How do we apply E-coating on Flexpipe parts and what is E-coating?

There are 5 main steps to the cathodic electrocoating process (E-Coating). However, for this post, we have broken these steps into smaller ones to give you more information.

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What is cathodic electrocoating?

The electrocoating process (E-Coating) is best described as a cross between plating and painting. It is a process where a metal part is immersed in a water-based solution containing emulsion with 10% to 20% paint, epoxy, or other components and 80% to 90% water. An electric voltage is applied to attract the particles suspended in the deionized liquid solution and deposit them onto the surface of the substrate.

The electrode positioning continues until the desired level of coating thickness is achieved, which can be regulated by increasing or decreasing the voltage level. The coated substrate is then cured in an oven to promote cross-linking.

If this process seems familiar to you, it’s maybe because you know it under another name, such as electrocoating, electropainting, electrophoretic, E-Coat Painting, ED Paint, or EPD coating.

How is E-Coating applied?

There are 5 main steps to the cathodic electrocoating process. However, for this post, we have broken the following steps into smaller ones to give you more information. Here, then, are the 5 main stages and all the sub-steps involved in the process.

1 – Pre-treatment

Loading metal joint

Each metal joint is manually hung to an overhead conveyor.

Hot water washing

Initial washing to prepare the part for degreasing.

Degreasing

Three stages of degreasing – pre-degreasing, main degreasing and triple washing to remove dirt and oil.

Phosphating

Zinc phosphate is sprayed on the part as a base coating to prepare the surface for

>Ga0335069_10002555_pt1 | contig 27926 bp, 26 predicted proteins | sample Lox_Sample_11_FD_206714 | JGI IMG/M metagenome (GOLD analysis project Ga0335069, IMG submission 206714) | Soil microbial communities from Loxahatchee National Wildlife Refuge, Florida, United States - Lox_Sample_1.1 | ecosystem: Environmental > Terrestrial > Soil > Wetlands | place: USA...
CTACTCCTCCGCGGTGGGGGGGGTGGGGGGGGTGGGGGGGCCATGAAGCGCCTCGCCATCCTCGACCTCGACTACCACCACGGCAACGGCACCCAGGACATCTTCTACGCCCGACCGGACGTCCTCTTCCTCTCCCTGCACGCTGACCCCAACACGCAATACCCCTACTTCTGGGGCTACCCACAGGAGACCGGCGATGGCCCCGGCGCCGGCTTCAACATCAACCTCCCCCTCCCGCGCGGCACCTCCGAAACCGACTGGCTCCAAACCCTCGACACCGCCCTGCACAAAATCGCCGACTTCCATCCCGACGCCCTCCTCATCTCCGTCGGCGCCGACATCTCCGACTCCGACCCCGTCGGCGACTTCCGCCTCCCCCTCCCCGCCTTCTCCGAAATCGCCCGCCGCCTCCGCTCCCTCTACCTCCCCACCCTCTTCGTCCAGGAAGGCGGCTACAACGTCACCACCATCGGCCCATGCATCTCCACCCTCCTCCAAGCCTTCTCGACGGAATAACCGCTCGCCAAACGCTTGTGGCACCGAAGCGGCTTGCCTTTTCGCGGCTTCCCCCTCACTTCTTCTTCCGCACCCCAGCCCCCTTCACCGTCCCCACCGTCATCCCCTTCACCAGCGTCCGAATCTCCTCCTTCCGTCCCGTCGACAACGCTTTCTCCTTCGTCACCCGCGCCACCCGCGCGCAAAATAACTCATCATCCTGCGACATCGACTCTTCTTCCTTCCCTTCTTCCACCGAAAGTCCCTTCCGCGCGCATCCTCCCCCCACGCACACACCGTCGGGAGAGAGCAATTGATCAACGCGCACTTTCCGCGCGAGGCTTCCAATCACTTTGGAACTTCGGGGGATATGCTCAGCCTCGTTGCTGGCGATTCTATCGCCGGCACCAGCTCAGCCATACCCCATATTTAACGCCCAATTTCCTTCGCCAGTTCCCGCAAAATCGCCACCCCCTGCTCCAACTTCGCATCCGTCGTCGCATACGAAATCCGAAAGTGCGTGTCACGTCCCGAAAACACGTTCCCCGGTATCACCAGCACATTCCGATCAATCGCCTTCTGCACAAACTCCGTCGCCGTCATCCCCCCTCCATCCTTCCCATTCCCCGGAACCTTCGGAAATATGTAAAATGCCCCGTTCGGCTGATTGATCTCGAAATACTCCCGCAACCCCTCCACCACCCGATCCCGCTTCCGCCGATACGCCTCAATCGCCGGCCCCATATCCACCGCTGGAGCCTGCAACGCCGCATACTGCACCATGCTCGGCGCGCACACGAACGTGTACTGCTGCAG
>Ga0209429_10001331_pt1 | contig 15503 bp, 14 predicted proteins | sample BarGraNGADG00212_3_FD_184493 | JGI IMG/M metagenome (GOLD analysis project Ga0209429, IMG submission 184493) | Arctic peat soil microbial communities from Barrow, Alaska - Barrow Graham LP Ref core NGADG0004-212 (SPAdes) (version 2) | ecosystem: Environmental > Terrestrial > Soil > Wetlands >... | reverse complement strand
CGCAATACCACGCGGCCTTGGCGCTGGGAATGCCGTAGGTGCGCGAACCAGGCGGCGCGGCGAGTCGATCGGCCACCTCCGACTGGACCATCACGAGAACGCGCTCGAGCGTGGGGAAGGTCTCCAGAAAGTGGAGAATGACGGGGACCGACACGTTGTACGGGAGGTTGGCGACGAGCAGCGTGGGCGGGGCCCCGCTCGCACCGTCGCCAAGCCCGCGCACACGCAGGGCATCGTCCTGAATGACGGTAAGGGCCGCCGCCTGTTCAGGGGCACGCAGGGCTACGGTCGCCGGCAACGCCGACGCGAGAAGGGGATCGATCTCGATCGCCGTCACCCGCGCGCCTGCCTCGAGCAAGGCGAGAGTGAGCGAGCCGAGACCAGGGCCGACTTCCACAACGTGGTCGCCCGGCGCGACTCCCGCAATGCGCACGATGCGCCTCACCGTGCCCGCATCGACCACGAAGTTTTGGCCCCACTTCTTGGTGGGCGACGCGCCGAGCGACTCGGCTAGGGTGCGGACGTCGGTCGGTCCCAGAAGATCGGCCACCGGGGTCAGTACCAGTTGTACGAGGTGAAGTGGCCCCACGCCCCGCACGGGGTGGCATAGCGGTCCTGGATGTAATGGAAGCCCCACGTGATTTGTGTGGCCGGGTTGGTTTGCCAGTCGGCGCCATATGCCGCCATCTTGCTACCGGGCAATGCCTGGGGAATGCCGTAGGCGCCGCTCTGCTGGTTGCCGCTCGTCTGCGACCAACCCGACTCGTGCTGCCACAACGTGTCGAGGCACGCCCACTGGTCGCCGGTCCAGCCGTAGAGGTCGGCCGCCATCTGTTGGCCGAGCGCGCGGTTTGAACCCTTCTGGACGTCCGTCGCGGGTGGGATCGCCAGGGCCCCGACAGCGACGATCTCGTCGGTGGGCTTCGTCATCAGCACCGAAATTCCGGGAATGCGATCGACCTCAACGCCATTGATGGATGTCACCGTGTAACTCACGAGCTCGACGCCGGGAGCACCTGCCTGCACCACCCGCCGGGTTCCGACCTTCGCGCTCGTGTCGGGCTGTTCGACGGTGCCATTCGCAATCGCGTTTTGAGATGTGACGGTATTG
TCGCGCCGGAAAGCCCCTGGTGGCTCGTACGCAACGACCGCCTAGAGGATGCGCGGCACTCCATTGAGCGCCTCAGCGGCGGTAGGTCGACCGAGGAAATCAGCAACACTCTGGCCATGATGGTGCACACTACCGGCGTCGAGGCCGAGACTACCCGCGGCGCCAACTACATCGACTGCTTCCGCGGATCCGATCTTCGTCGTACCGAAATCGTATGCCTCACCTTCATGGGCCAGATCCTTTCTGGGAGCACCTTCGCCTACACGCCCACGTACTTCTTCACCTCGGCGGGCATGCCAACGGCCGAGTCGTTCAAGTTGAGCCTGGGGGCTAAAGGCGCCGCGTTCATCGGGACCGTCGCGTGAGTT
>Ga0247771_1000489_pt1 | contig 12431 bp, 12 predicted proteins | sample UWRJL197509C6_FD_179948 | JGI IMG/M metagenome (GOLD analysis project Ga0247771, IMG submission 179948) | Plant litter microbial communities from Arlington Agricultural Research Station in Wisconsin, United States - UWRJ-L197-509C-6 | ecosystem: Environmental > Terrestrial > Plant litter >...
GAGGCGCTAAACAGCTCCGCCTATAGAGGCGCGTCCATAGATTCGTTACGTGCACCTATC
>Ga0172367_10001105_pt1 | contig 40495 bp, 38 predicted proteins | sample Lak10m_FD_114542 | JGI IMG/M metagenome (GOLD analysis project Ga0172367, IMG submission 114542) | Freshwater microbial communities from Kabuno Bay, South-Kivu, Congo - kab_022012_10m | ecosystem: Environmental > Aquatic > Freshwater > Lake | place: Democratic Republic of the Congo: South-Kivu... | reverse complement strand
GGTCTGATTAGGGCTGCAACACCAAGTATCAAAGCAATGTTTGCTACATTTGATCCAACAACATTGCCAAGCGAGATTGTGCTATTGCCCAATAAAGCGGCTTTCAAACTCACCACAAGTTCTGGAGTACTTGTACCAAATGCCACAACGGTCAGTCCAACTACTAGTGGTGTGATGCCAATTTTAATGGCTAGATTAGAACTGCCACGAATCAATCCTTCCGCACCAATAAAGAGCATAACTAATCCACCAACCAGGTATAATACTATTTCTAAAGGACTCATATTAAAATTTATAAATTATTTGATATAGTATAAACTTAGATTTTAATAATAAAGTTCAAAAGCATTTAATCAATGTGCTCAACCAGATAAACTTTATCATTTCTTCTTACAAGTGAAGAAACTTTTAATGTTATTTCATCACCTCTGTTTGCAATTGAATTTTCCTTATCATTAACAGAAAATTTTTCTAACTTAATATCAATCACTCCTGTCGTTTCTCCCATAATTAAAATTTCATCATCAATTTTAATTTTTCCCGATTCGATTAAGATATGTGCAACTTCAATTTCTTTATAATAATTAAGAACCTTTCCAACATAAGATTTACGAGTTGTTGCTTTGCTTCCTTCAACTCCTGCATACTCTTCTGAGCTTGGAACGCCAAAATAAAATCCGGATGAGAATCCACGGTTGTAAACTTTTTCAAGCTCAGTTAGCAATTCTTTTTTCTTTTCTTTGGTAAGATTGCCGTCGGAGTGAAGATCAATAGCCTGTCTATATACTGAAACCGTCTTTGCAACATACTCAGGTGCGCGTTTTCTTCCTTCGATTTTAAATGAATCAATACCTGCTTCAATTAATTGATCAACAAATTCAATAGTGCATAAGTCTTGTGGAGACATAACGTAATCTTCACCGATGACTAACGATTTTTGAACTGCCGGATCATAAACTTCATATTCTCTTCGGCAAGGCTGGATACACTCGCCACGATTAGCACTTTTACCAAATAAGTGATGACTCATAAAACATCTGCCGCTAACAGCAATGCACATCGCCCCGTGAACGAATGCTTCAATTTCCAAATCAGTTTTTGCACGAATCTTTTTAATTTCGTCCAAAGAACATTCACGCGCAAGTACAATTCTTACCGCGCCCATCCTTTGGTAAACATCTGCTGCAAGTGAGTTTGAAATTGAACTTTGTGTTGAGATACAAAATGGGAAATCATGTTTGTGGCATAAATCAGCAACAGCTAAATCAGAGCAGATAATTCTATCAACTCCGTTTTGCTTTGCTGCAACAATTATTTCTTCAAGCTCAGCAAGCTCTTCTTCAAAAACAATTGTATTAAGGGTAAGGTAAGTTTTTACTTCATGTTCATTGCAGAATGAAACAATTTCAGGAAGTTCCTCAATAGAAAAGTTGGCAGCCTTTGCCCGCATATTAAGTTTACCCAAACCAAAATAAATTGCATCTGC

e-coating.

Pure washing

Two stages of washing: water rinse and demineralized water rinse.

2 – Electrocoat Bath

A cathodic voltage of 210-220 V is applied to the part, causing the paint emulsion to condense onto the part. Note that the thickness of paint put on the joints is 15um (+/- 5um).

3 – Post Rinses

Rinsing

As the part exits the bath, paint solids cling to the surface and must be rinsed off to maintain efficiency and aesthetics.

UF pure washing

Pure wash from color filtering devices with ultrafilter (UF) membrane.

4 – Bake-cure-dry oven

Baking

Parts enter an oven for 20 minutes at 350˚F to crosslink the polymers, allowing the coating to flow out and become smooth and continuous.

5 – Post-treatment

Cool down

Before unloading parts, cool air is sprayed to cool down parts hanging on the overhead conveyor.

Unloading metal joint

While unloading from the conveyor, each joint is visually inspected before packing.

Advantages of electro-coating

Although it is almost impossible to change the color of a part after an E-Coating process, this method has multiple visual and technical quality advantages such as:

  1. Provides uniform coating density across the entire component, regardless of the complexity of the product;
  2. The best option for coating parts that contain hard-to-reach areas. No missed spots;
  3. Excellent aesthetic appearance;
  4. High corrosion resistance, usually more than 1000 hours of salt spray resistance;
  5. Greater ease of regulating the thickness level, including thin application.
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Julien Depelteau - Chief Executive Officer

Julien is Flexpipe’s president and co-founder. He came upon lean manufacturing in 2006 and launched Flexpipe in 2010. His mission since then has been to introduce the modular system to new markets by making it affordable and accessible.